1. My Brother’s Keeper, by ReShonda Tate Billingsley.
In a captivating debut novel that is both humorous and heartwrenching, ReShonda Tate Billingsley spins an irresistible story that will touch every reader’s heart. Aja James hasn’t had it easy. She has kept a close watch over her siblings ever since tragedy robbed them of their parents. Tired of carrying the weight of the world on her shoulders, Aja is ready for a change.
2. Child of God, by Lolita Files.
Bestselling author Files spins the story of a Southern African-American family haunted by a cursed tangle of incest and murder in this magnificently conceived novel. Unfolding in an intricate weave of past and present, “Child of God” unveils the secrets and hidden lives of three generations of the Boten family.
3. Life is Short but Wide, by J. California Cooper.
With another multigenerational, wonderfully crafted Midwest ensemble cast, Cooper presents the town of Wideland, Okla., through the eyes of folksy nonagenarian Hattie B. Brown. This community sentinel, though sometimes short on memory, acts as tour guide and historian, introducing the town at the beginning of the 20th century, when the railroad first arrived and, with it, a growing population. Following the Strong family and their associates through the better part of the 1900s, Hattie finds history running roughshod through their lives, crushing some and strengthening others, introducing new generations and obstacles to love, home and happiness.
4. The Sweet Hell Inside: The Rise of an Elite Black Family in the Segregated South, by Edward Ball.
From National Book Award winner Edward Ball comes “The Sweet Hell Inside, ” the story of the fascinating Harleston family of South Carolina, the progeny of a Southern gentleman and his slave, who cast off their blemished roots and prospered despite racial barriers.
5. The Ties That Bind: A Memoir of Race, Memory and Redemption, by Bertrice Berry.
When novelist Bertice Berry set out to write a history of her family, she initially believed she’d uncover a story of slavery and black pain, but the deeper she dug, the more surprises she found. There was heartache, yes, but also something unexpected: hope. Peeling away the layers, Berry came to learn that the history of slavery cannot be quantified in simple, black-and-white terms of “good” and “evil” but is rather a complex tapestry of roles and relations, of choices and individual responsibility.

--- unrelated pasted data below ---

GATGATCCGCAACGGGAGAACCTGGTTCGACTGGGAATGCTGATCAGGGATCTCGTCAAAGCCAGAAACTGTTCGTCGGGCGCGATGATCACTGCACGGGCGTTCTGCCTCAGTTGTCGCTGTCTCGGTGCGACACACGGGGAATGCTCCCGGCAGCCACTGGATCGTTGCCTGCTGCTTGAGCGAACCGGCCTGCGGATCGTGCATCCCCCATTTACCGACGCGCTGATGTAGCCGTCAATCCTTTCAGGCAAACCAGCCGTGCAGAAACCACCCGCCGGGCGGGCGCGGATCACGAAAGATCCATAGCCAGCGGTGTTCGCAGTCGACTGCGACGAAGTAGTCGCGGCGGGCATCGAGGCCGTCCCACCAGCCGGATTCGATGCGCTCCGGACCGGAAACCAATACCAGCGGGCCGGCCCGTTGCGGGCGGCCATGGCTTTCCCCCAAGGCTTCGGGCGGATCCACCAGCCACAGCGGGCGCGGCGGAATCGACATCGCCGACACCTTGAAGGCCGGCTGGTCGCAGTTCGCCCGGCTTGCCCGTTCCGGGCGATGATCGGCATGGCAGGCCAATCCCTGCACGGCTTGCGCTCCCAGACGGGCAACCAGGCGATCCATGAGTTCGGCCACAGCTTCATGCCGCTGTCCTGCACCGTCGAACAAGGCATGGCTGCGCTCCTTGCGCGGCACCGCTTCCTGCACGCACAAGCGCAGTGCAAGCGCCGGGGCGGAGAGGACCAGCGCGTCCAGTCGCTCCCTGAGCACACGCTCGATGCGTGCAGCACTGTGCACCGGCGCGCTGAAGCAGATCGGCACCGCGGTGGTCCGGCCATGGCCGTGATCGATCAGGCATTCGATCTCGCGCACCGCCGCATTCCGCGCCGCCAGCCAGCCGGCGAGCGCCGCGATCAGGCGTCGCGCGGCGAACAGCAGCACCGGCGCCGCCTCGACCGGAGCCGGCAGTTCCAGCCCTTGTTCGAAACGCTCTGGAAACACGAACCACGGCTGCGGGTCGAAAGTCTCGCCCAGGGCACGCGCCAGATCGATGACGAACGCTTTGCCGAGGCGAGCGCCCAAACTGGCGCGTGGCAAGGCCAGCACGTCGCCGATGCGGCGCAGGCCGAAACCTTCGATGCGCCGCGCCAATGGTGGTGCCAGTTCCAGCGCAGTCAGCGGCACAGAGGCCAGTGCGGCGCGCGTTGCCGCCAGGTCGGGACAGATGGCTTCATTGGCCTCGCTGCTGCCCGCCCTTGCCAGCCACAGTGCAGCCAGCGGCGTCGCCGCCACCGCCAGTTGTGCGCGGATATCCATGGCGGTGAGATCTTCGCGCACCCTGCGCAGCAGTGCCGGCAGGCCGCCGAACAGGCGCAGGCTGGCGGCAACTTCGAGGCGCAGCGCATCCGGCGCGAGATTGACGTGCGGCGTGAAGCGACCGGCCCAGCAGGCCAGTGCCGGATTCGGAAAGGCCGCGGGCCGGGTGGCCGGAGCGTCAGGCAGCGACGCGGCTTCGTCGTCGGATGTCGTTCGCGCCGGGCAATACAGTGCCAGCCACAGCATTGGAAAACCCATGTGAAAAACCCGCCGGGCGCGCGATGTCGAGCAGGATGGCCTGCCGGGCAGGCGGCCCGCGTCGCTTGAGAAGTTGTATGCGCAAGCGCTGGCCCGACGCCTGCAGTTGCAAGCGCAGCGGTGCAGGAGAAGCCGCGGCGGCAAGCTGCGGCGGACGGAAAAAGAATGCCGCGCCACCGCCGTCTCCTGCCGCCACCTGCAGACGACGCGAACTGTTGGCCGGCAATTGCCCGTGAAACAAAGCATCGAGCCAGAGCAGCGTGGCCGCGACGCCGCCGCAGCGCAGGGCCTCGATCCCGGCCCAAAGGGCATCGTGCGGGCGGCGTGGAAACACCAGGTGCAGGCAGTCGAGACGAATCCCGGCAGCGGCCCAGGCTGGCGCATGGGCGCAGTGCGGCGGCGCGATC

6. Losing My Cool: How a Father’s Love and 15,000 Books Beat Hip-Hop Culture, by Thomas Chatterton Williams.
A pitch-perfect account of how hip-hop culture drew in the author and how his father drew him out again—with love, perseverance, and fifteen thousand books. Into Williams’s childhood home—a one-story ranch house—his father crammed more books than the local library could hold. “Pappy” used some of these volumes to run an academic prep service; the rest he used in his unending pursuit of wisdom. His son’s pursuits were quite different—“money, hoes, and clothes.” Until a series of experiences, friends and his father’s passion to expand his son’s mind turned his world on its ear.
The North Paran Book Buzzlist is a weekly feature produced by NorthParan.com that gives readers an entertaining digest of the most fascinating books that are being talked about by the black community today. Remember: For every book you purchase at NorthParan.com, a new book will be given to a child in need!
Mom. NY Times bestselling author. Pop culture ninja. Unapologetic lover of shoes, bacon and babies. Nice with the verbs. Founder of the top black parenting website, MyBrownBaby.